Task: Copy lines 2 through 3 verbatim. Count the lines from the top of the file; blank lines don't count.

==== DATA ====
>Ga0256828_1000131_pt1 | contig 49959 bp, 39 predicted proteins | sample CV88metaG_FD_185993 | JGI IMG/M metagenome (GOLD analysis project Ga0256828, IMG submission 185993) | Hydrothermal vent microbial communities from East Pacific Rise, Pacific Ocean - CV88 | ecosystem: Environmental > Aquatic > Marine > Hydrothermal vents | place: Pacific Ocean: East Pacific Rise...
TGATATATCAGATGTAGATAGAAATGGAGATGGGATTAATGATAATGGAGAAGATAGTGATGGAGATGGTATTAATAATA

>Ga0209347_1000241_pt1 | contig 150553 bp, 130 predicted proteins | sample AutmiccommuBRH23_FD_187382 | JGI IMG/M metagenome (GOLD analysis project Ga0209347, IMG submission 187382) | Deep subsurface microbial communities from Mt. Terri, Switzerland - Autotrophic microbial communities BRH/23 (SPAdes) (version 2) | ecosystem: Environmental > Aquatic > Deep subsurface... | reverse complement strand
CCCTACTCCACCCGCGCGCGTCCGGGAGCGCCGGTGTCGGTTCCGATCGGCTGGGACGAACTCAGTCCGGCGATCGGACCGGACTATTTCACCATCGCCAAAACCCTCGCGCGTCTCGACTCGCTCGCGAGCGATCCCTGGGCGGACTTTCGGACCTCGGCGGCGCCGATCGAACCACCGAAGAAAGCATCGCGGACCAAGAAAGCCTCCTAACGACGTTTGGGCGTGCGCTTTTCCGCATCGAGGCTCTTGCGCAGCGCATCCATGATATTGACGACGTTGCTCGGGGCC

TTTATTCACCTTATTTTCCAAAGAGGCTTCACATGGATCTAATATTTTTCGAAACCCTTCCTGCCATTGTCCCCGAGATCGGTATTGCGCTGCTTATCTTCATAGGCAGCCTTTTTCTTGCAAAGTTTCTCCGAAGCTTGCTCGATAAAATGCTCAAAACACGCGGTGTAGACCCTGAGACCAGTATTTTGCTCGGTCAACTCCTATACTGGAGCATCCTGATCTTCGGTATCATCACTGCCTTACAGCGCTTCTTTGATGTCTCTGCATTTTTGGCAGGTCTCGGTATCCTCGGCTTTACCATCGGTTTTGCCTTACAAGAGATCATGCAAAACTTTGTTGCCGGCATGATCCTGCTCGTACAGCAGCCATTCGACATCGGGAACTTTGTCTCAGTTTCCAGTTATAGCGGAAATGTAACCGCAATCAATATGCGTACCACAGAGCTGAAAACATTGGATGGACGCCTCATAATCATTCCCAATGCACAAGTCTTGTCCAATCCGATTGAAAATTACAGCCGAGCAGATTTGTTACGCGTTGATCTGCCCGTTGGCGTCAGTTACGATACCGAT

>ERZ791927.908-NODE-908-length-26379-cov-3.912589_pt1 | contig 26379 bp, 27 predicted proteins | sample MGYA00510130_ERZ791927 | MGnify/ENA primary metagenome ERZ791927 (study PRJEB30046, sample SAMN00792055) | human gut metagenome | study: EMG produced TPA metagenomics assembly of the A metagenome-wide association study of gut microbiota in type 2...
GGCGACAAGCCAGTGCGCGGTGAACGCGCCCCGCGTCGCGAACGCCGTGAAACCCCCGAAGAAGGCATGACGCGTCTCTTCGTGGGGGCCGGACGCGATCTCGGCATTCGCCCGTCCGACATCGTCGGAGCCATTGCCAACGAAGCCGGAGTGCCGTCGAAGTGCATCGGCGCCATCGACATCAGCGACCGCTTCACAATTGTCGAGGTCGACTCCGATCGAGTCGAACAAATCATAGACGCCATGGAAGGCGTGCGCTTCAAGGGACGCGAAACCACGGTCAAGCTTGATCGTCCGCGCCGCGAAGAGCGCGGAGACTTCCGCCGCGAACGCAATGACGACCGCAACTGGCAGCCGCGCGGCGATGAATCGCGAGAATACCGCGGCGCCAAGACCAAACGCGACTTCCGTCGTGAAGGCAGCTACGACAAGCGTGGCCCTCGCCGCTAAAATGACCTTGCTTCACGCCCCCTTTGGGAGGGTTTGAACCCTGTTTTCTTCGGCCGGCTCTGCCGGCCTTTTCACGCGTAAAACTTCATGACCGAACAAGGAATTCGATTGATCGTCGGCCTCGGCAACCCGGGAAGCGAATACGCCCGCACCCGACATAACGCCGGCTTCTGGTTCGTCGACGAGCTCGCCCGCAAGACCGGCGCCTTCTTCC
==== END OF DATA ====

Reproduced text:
TGATATATCAGATGTAGATAGAAATGGAGATGGGATTAATGATAATGGAGAAGATAGTGATGGAGATGGTATTAATAATA

>Ga0209347_1000241_pt1 | contig 150553 bp, 130 predicted proteins | sample AutmiccommuBRH23_FD_187382 | JGI IMG/M metagenome (GOLD analysis project Ga0209347, IMG submission 187382) | Deep subsurface microbial communities from Mt. Terri, Switzerland - Autotrophic microbial communities BRH/23 (SPAdes) (version 2) | ecosystem: Environmental > Aquatic > Deep subsurface... | reverse complement strand